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Sparta's Bitter Victories: Politics and Diplomacy in the Corinthian War

Posted By: Jeembo
Sparta's Bitter Victories: Politics and Diplomacy in the Corinthian War

Sparta's Bitter Victories: Politics and Diplomacy in the Corinthian War by Charles D. Hamilton
English | 1979 | ISBN: 0801411580 | 352 Pages | PDF | 40.0 MB

In 405 B.C. a Spartan admiral dealt a deathblow to the imperial ambitions of Athens at the battle of Aegospotami. But with the end of Athen’s ambitons, the poleis of ancient Greece were left with a power vacuum, which Sparta attempted to fill. To most cities the aims of Sparta, imperial or domestic, were no more welcome than those of Athens. And when Persian and Ionian Greek worlds also met the Aegean Greek world, the result became a time of turmoil leading to war – the Corinthian War.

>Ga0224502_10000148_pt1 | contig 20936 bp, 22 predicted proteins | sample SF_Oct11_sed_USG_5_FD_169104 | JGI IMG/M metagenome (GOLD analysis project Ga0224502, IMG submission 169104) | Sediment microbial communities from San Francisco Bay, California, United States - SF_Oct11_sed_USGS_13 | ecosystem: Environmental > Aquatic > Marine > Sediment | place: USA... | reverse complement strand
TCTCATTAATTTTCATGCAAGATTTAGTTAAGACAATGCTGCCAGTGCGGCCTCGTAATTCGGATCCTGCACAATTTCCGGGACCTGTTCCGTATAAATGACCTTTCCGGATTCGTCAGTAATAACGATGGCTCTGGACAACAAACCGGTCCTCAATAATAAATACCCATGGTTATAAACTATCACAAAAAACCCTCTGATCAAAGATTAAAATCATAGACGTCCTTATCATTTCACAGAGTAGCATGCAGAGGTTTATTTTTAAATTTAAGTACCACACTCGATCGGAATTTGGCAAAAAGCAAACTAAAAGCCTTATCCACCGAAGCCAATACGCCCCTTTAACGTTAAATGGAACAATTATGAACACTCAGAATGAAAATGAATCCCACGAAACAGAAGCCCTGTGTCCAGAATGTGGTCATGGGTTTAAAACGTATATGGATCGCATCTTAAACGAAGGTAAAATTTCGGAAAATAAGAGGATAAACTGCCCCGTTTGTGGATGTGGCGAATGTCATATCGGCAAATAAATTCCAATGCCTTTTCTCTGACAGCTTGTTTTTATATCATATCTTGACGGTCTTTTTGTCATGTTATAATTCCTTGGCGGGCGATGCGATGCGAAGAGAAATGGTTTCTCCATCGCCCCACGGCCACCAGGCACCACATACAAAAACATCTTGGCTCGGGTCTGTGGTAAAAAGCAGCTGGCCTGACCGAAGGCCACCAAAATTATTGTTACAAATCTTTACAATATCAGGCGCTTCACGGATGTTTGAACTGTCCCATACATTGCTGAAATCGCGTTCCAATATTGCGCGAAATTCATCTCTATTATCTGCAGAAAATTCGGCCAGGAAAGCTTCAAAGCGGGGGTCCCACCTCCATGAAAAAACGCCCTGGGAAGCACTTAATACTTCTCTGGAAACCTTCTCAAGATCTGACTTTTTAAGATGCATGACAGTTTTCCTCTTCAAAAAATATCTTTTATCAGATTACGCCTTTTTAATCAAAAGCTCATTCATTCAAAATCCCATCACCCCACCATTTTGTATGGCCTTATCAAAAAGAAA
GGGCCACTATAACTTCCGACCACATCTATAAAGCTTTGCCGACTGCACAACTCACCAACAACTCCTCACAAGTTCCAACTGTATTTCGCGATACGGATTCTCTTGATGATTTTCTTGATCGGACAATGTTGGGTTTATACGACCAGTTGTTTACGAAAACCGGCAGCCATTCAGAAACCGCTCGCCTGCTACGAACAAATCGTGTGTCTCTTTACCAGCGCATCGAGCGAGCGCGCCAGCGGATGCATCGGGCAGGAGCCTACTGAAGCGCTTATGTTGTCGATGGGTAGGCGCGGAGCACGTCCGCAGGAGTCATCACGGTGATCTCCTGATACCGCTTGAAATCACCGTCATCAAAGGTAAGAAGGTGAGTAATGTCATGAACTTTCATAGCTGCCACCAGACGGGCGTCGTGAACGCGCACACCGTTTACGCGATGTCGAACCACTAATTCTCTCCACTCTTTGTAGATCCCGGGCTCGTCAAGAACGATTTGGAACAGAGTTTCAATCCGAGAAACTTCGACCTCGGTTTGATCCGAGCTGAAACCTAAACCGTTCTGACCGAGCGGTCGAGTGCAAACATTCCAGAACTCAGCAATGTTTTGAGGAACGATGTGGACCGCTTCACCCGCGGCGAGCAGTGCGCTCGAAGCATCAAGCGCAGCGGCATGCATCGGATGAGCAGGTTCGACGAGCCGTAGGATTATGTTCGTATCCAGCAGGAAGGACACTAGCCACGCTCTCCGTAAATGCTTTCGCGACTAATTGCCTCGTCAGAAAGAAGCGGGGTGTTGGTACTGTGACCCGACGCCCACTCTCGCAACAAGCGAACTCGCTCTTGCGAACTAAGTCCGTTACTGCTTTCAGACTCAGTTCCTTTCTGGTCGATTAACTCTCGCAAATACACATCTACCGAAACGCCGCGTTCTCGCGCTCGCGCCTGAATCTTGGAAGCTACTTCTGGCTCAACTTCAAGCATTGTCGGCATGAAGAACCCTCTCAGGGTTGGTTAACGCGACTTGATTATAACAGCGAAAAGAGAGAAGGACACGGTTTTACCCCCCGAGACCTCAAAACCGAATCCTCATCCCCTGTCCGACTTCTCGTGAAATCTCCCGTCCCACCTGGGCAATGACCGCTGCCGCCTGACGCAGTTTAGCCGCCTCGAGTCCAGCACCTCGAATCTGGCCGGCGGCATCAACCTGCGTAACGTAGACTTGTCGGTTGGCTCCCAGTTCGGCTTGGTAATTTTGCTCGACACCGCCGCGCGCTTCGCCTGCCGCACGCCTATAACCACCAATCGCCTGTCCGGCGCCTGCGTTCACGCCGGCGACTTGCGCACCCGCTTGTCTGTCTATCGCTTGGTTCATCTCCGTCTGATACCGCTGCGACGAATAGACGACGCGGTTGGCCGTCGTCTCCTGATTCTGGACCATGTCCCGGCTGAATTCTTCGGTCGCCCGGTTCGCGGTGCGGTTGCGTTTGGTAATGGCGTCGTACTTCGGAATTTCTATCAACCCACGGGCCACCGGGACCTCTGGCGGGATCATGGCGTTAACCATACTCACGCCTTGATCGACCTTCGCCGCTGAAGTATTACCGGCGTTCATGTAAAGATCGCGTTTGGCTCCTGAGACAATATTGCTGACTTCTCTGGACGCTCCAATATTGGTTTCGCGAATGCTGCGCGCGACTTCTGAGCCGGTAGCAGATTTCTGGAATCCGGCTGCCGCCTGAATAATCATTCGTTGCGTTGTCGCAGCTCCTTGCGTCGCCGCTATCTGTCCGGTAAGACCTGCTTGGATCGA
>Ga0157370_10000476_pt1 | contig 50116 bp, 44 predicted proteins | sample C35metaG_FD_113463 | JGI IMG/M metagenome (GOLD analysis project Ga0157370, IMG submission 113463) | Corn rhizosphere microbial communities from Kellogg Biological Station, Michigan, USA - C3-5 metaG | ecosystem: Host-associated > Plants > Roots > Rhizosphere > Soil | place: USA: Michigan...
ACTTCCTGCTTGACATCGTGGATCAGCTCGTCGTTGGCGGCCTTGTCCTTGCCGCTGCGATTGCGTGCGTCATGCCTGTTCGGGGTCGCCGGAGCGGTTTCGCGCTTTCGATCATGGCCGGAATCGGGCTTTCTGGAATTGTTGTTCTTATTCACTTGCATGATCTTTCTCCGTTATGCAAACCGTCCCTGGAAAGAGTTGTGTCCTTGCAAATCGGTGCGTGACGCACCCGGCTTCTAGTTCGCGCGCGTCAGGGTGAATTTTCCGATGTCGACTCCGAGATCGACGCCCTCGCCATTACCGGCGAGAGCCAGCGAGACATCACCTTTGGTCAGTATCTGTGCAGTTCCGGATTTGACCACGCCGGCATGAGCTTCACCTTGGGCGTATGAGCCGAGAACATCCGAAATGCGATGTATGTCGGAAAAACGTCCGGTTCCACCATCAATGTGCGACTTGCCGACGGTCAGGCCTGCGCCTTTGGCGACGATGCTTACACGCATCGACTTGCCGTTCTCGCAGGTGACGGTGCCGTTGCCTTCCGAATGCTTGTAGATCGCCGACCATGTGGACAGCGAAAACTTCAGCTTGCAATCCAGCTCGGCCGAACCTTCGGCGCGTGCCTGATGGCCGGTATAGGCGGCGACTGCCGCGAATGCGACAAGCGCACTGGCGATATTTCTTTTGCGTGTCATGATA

This is an utterly enthralling read, but one which I would not recommend to anyone who does not already have a fairly solid knowledge and understanding of ancient Greece and Persia, and the Peloponnesian War, to attempt without careful study. It is of necessity dense in information and layers of context, and it is the author’s attempt to place the aftermath of the Peloponesian War, and the ensuing Corinthian War in its correct political, social, economic, military and diplomatic contexts of the wider Greek world that makes it so interesting.

Thoroughly recommended to students of Ancient Greece, this is a most worthwhile read, and a richly rewarding study of the times and places of the Corinthian War and offers as a result a clearer understanding of both why efforts to find peace after the end of the Peloponnesian War failed, and why Greece was to fall to the ambitions of Macedonia under Philip II and Alexander III (the Great).